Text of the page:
The history of psychological categories
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support the conventional presumption that modern psychological terms describe natural
The question of the historical or natural constitution of basic categories in the sci-ences is of great importance to historians and philosophers alike. It is certainly
E-mail address: email@example.com (R. Smith).
Stud. Hist. Phil. Biol. & Biomed. Sci. 36 (2005) 5594
Studies in Historyand Philosophy ofBiological andBiomedical Sciences
www.elsevier.com/locate/shpsc1369-8486/$ - see front matter 2005 Published by Elsevier Ltd.kinds. 2005 Published by Elsevier Ltd.
Keywords: Psychology; Historiography; Natural kinds; Mind; Memory; Emotion
1. IntroductionRoger Smith
119021 Moscow, Obolenskii per. 266, Russian Federation
Received 27 January 2004; received in revised form 18 June 2004
Psychological terms, such as mind, memory, emotion and indeed psychology itself,have a history. This history, I argue, supports the view that basic psychological categories refer
to historical and social entities, and not to natural kinds. The case is argued through a wideranging review of the historiography of western psychology, rst, in connection with the eldsextreme modern diversity; second, in relation to the possible antecedents of the eld in the
early modern period; and lastly, through a brief introduction to usage of the words soul,mind, memory and emotion. The discussion situates the history of psychology within alarge historical context, questions assumptions about the continuity of meaning, and draws
out implications for the philosophical and social constitution of psychology and the psycho-logical from the existing literature. The historical evidence, this paper concludes, does notThe history of psychological categoriesdoi:10.1016/j.shpsc.2004.12.006
central in understanding the nature of psychological knowledge. There is no doubt
that the majority of scientists, in this respect close to common opinion, take it for
granted that terms such as mind, perception, memory and emotion denote nat-ural kinds.1 In the same way, people think it unproblematic to use psychology todenote a natural class of events in the world, though in this case the word clearly alsodenotes a discipline or occupation.
Common usage, however, skates over a number of questions of great range and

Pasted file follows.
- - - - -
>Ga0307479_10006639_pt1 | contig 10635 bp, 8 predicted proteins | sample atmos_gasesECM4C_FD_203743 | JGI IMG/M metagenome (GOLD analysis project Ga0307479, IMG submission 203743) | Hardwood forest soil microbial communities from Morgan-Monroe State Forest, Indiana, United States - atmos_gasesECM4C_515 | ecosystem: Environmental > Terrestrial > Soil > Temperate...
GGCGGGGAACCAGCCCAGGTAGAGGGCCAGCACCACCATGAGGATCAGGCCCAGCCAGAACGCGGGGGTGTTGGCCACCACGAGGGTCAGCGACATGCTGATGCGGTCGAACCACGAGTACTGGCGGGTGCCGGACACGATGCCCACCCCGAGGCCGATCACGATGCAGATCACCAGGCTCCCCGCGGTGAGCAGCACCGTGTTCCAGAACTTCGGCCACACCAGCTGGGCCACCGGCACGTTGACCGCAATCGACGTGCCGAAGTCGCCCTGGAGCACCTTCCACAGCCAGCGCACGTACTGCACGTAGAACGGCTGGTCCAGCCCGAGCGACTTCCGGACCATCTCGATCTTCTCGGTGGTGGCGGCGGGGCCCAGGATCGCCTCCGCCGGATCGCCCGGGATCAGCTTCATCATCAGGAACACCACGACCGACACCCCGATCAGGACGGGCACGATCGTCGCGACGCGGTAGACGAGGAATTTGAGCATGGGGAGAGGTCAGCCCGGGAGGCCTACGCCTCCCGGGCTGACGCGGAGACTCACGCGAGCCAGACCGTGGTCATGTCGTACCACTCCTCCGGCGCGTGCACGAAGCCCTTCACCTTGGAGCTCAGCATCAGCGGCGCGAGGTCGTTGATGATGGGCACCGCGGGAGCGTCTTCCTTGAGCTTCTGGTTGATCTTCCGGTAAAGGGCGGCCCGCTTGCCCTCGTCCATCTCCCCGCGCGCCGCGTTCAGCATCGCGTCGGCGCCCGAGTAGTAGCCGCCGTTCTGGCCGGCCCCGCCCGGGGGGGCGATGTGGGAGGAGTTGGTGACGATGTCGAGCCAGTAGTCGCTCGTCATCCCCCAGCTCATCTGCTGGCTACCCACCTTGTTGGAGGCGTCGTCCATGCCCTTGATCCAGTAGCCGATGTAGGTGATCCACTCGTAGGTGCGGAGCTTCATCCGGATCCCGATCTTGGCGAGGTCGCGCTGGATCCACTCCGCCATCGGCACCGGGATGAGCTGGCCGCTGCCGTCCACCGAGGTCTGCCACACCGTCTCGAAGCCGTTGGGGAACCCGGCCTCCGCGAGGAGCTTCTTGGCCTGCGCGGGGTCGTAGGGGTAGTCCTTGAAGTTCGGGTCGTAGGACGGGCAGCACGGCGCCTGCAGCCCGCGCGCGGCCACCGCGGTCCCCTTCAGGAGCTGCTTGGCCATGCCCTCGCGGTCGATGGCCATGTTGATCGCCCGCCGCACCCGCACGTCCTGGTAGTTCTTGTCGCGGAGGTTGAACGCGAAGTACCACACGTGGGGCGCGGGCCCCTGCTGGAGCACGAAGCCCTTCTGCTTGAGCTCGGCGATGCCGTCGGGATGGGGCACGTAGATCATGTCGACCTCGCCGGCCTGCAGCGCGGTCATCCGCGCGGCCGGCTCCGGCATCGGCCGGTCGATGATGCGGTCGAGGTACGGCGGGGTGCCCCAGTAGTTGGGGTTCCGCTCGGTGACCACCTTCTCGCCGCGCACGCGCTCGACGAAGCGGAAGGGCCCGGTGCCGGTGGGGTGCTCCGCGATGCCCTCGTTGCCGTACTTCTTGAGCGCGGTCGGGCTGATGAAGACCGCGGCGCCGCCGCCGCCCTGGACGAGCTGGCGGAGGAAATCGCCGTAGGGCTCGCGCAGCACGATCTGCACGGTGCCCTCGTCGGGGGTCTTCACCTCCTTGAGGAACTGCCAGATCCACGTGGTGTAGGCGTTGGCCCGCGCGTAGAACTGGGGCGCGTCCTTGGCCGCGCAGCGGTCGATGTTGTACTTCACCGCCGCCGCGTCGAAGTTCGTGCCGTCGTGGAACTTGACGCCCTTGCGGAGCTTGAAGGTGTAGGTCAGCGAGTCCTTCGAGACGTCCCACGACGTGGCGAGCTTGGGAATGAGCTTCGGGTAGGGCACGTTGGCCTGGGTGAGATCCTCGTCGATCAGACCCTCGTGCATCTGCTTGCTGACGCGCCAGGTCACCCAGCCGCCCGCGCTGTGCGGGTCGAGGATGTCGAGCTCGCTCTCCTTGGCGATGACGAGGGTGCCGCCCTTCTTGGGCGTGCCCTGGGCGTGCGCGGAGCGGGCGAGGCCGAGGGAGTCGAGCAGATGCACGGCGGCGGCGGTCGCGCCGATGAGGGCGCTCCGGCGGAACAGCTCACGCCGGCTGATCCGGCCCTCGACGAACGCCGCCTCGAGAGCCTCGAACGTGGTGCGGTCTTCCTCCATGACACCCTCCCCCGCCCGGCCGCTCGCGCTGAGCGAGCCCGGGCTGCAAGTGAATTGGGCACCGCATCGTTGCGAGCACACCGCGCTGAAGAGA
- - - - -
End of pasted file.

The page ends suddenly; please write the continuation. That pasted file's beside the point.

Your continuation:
depth. At their centre is the complex issue of reexivity. Many writers on psychol-
ogy, as well as philosophy and the social sciences, have drawn attention to this,
which is a family of issues rather than one delimited topic.2 By reexivity, I invoke
two claims. Firstly, that it is always possible, in any reasoning or body of thought, to
nd presumptions which that reasoning or body of thought cannot itself justify.
There are always unfounded presumptionsin the claim which I am now making
56 R. Smith / Stud. Hist. Phil. Biol. & Biomed. Sci. 36 (2005) 5594as in any otherand we can, reexively, make these assumptions the focus of in-quiry.3 Secondly, that knowledge of people changes the subject matter; whatever
knowledge touches it immediately causes to move.4 When we develop our knowl-edge of human beings, we do not just change knowledge but potentially change what
it is to be human. It follows that psychology is not only the study of human think-ing, feeling, acting, and interacting: it has itselflike the other human sciences
brought into being new ways of thinking, feeling, acting, and interacting.5 It is thusnot chance but a matter of deep philosophical concern that psychology denotesboth state and discipline: the state and the discipline are bound in a reexive circle.6
In my view, questions of reexivity are not at all restricted to the human sciences (let
alone unique to psychology), but here I want to take up the matter only in relation to
psychological categories, and only in certain ways.7
Starting from these reexive claims leads to conclusions at odds with the belief
that the evolutionary past, or indeed one god or another, has laid down a xed hu-
man nature. A reexive approach treats psychological categories as historically con-
stituted, while the biological view treats them as givens, natural kinds. To engage indebate between these positions is to enter a mineeldand there certainly are more
than just the polarised views that I have just described. My (relatively) circumscribed
1 For historical and sociological approaches to psychological kinds, see Danziger (1990a); (1997), esp.pp. 181194; Kusch (1999).2 Related to the human sciences, see: Giddens (1979); (1993), pp. 185186; Gouldner (1970); Gruenberg
(1978); Morawski (1992); Richards (1987); Sandywell (1996), pp. 151.3 I draw on the conclusions, for example, of Putnam (1981), p. 52: Objectsdo not exist independently
of conceptual schemes. We cut the world into objects when we introduce one or another scheme of
description.4 Foucault (1970), p. 327.5 MacIntyre (1985), p. 897.6 Graham Richards has drawn attention to this double signication, proposed to label the discipline